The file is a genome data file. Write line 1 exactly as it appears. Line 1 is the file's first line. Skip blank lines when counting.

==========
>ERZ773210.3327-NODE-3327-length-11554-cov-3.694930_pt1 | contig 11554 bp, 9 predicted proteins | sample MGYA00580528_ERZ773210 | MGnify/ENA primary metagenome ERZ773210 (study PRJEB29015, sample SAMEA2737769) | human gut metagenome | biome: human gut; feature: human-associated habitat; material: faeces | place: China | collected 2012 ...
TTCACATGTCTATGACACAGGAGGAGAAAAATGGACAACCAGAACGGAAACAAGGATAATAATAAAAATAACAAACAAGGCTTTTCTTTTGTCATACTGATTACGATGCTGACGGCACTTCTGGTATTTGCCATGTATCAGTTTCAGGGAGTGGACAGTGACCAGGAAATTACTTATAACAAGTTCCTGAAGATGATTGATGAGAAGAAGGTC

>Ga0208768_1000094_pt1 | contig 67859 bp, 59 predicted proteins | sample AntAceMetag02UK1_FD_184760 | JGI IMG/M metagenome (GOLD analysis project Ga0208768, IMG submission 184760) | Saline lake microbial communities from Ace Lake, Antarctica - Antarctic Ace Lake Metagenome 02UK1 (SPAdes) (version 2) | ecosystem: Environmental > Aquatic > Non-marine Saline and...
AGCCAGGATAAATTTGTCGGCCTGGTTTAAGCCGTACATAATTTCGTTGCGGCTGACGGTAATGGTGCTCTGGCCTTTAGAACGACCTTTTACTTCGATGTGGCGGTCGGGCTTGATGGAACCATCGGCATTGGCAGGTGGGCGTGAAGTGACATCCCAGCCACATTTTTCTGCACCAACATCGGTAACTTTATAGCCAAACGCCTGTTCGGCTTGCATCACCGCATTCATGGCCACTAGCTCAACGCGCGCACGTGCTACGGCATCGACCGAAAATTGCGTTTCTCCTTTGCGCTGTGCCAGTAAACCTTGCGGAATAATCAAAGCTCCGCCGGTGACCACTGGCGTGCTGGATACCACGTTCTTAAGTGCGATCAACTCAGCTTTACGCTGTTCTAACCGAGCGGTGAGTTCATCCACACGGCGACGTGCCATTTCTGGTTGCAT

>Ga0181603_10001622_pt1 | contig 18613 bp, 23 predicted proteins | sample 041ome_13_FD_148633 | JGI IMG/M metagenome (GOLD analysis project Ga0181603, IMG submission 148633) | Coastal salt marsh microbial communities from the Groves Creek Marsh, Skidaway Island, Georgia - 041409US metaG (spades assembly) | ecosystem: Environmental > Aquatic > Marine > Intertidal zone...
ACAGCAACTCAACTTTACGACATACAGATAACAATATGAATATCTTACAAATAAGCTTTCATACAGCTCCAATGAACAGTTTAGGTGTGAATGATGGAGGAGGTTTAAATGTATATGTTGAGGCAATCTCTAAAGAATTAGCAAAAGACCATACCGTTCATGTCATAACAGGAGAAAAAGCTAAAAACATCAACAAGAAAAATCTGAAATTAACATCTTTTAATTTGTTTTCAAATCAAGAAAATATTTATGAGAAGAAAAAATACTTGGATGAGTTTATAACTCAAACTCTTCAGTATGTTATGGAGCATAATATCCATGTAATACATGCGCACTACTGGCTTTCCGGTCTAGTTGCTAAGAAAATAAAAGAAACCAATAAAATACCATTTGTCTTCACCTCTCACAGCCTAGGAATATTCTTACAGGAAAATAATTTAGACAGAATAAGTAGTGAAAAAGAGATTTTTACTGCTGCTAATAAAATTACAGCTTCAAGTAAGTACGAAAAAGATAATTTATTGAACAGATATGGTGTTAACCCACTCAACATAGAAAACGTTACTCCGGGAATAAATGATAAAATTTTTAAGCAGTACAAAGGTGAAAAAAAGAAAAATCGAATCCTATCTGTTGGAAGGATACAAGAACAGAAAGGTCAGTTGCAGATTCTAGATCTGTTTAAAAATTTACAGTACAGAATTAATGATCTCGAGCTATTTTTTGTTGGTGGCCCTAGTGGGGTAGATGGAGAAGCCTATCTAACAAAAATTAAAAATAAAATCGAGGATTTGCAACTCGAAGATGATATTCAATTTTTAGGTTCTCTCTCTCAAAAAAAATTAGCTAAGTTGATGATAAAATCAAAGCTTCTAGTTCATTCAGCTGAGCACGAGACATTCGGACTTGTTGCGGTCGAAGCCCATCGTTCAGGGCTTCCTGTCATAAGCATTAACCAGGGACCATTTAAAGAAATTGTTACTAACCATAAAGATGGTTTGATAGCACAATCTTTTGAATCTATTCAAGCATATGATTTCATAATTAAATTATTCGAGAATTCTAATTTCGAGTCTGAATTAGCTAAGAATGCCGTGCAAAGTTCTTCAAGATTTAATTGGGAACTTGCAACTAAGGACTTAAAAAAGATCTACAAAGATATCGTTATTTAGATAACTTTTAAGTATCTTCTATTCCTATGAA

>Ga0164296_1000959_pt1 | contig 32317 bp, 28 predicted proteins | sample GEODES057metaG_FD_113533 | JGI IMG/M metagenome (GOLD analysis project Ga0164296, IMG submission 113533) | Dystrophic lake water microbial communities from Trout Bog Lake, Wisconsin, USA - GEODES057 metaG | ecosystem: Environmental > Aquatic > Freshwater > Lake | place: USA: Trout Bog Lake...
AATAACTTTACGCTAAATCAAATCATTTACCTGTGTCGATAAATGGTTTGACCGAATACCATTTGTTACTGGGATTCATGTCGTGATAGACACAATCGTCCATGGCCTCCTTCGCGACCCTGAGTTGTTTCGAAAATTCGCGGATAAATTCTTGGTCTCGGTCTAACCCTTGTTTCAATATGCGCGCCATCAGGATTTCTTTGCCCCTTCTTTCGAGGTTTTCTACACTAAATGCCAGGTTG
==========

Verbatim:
>ERZ773210.3327-NODE-3327-length-11554-cov-3.694930_pt1 | contig 11554 bp, 9 predicted proteins | sample MGYA00580528_ERZ773210 | MGnify/ENA primary metagenome ERZ773210 (study PRJEB29015, sample SAMEA2737769) | human gut metagenome | biome: human gut; feature: human-associated habitat; material: faeces | place: China | collected 2012 ...